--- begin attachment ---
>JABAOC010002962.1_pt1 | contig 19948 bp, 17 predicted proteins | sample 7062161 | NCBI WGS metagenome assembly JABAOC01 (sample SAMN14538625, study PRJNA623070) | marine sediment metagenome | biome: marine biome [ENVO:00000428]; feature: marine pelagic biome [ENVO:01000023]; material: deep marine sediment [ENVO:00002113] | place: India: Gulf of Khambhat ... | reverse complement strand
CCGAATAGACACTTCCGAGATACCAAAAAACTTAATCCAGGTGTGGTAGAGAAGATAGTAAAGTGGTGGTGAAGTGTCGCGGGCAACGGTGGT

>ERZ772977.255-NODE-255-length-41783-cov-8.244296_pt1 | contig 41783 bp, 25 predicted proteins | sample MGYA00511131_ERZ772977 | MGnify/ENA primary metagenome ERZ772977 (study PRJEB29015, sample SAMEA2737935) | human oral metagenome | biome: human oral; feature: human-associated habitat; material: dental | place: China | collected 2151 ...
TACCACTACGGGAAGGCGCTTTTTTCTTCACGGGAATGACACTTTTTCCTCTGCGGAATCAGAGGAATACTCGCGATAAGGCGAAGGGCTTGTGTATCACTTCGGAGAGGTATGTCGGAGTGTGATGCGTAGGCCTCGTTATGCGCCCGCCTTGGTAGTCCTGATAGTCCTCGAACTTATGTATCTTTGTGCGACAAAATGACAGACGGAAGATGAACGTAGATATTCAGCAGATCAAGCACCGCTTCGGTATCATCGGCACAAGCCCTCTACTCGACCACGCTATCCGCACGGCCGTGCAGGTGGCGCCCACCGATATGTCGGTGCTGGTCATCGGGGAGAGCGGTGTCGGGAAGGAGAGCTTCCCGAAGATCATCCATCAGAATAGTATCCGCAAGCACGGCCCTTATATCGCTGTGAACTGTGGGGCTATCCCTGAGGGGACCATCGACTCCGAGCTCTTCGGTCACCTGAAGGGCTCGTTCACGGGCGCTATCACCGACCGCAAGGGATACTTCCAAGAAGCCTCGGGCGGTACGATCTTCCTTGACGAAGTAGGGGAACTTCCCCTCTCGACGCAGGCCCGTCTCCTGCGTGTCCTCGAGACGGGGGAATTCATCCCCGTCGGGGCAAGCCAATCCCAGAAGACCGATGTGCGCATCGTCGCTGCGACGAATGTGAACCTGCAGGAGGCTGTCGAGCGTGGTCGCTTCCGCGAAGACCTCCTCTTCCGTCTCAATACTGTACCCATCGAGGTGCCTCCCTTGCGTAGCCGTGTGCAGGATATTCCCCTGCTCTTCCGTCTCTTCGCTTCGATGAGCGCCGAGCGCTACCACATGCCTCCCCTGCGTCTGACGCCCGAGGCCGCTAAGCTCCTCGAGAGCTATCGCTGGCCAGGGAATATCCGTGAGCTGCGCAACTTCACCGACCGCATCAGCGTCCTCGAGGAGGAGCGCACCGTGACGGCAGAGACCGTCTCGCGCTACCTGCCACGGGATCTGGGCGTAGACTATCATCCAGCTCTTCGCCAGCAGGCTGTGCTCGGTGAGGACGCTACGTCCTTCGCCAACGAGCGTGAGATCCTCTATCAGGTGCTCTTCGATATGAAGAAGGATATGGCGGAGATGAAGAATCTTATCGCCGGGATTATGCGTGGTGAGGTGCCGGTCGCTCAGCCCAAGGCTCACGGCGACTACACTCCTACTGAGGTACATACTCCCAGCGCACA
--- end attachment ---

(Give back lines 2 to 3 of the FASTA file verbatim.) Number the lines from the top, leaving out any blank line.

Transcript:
CCGAATAGACACTTCCGAGATACCAAAAAACTTAATCCAGGTGTGGTAGAGAAGATAGTAAAGTGGTGGTGAAGTGTCGCGGGCAACGGTGGT

>ERZ772977.255-NODE-255-length-41783-cov-8.244296_pt1 | contig 41783 bp, 25 predicted proteins | sample MGYA00511131_ERZ772977 | MGnify/ENA primary metagenome ERZ772977 (study PRJEB29015, sample SAMEA2737935) | human oral metagenome | biome: human oral; feature: human-associated habitat; material: dental | place: China | collected 2151 ...